Any last words before we wrap things up?

There are so many books out there for children of all reading levels and it is hard for new authors and publishers to compete in the marketplace. Self- publishing is an expensive venture, and time scheduled for marketing and promotion. I have several manuscripts in submission process and would be thrilled to see one or more of them picked up by a big-name publisher. However, many publishers have succumbed to the latest trends that a few parents do not agree with. I am certain there is still a place for the traditionally wholesome down home picture book for young children, and intellectually stimulating, informative and entertaining material for young adults!



Maurice M. Hebert is a New England descendant of the Hebert lineage from Canada. He was born in 1957 and married his wife Jane in 1981. Together they have raised five children and are now grandparents of eleven high-energy grandchildren! Maurice is enthusiastic about Christianity’s influence in history and politics and when not writing for children he often writes on apologetics.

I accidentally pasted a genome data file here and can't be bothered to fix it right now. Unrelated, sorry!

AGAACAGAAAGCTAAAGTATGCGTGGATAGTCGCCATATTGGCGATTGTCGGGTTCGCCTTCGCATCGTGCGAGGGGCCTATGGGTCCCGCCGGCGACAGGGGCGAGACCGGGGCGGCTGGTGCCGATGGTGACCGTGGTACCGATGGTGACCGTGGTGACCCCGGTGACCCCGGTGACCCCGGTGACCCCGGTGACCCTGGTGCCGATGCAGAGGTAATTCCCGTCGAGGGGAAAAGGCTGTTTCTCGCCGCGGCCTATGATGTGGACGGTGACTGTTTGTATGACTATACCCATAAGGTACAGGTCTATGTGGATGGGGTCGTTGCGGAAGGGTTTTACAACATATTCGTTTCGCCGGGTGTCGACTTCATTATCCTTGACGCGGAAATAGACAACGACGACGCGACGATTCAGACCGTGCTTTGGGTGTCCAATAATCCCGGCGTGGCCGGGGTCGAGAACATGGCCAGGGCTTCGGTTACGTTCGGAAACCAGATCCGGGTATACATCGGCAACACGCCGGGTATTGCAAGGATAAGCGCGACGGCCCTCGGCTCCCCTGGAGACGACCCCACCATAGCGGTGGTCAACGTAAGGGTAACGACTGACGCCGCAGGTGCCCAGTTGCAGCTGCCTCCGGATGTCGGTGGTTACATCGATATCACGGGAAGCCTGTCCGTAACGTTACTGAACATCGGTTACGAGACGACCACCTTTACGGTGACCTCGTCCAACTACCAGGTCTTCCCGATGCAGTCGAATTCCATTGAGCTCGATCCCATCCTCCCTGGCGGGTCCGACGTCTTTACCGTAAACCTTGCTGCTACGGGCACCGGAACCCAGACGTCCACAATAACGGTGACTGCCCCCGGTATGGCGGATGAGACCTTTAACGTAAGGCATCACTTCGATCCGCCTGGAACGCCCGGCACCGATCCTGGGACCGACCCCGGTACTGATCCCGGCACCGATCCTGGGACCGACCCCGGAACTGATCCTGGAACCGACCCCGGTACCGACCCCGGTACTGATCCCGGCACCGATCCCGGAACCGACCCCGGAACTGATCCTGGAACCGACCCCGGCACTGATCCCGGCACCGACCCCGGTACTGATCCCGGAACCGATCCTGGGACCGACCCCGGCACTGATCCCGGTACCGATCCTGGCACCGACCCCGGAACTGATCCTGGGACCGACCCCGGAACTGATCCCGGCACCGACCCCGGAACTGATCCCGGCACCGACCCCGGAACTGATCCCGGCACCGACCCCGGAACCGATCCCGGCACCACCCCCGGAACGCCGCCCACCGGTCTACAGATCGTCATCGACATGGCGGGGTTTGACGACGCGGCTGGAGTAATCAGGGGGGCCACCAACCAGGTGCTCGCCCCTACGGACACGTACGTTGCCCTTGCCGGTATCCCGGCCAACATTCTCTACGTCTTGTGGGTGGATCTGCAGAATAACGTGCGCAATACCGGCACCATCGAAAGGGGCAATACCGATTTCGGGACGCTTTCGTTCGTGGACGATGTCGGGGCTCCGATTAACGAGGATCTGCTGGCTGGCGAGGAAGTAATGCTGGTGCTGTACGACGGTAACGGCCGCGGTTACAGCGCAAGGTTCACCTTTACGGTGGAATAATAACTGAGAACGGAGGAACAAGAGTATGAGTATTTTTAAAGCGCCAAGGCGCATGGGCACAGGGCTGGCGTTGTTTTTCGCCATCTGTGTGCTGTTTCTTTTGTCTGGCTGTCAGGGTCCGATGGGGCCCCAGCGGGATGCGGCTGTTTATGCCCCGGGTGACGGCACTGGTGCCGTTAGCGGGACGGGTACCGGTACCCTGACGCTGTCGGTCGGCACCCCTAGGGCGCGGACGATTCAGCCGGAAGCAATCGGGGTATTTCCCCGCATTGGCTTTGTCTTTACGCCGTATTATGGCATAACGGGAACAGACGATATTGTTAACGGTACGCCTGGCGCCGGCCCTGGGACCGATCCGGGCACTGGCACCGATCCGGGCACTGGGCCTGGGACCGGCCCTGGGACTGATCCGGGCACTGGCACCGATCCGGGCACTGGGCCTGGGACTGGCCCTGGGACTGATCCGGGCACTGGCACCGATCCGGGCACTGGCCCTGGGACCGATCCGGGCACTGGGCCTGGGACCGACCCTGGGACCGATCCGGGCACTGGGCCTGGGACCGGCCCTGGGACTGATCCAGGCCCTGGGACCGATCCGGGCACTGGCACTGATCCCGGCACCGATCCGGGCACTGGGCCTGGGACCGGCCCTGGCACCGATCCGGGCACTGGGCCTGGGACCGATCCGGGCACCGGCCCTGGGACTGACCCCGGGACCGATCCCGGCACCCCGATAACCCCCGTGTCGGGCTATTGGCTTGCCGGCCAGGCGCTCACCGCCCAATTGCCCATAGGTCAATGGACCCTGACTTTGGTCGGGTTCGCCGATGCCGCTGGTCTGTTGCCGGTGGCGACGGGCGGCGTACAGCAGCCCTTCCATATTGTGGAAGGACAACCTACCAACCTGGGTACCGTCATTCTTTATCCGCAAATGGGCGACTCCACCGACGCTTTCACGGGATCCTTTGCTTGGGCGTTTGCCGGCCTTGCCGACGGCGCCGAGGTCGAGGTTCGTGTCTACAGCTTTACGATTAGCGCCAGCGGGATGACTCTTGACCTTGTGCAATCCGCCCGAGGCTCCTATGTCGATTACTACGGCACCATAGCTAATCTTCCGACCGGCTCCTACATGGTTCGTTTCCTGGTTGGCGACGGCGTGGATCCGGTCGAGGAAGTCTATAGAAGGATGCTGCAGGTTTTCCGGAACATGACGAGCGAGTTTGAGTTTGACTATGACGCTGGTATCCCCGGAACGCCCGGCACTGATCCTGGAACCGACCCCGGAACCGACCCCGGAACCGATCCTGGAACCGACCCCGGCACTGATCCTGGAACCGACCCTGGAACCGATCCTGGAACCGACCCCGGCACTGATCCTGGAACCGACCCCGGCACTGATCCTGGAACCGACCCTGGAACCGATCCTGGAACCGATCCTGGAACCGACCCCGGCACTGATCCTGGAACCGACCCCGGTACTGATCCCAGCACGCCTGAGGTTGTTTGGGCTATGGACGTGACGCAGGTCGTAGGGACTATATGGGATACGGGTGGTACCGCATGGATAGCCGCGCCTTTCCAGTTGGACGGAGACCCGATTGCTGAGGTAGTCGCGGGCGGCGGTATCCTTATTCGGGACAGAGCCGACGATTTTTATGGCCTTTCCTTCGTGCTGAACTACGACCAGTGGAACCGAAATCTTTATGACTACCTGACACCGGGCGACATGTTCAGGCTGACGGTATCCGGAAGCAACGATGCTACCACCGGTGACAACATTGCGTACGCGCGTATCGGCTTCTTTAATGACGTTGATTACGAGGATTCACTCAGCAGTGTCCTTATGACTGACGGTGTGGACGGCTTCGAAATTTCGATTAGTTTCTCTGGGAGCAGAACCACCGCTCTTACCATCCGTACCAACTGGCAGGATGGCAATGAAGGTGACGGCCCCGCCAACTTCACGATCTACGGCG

He has extensive life experience that includes manufacturing, construction, creative arts, marketing, and administration. He has written many songs and several plays for children and adults. Maurice created Mograce Publishing to publish and promote new material. He is a member of the International Book Publishers Association and Society of Children’s Book Writers and Illustrators.

He also offers creative fine art photography at You may find his blog post at and at

Now that his children are all grown up, Maurice has the time to create material that will entertain and inspire rational thought and reason in his grandchildren, and many others along the way!


Authors Page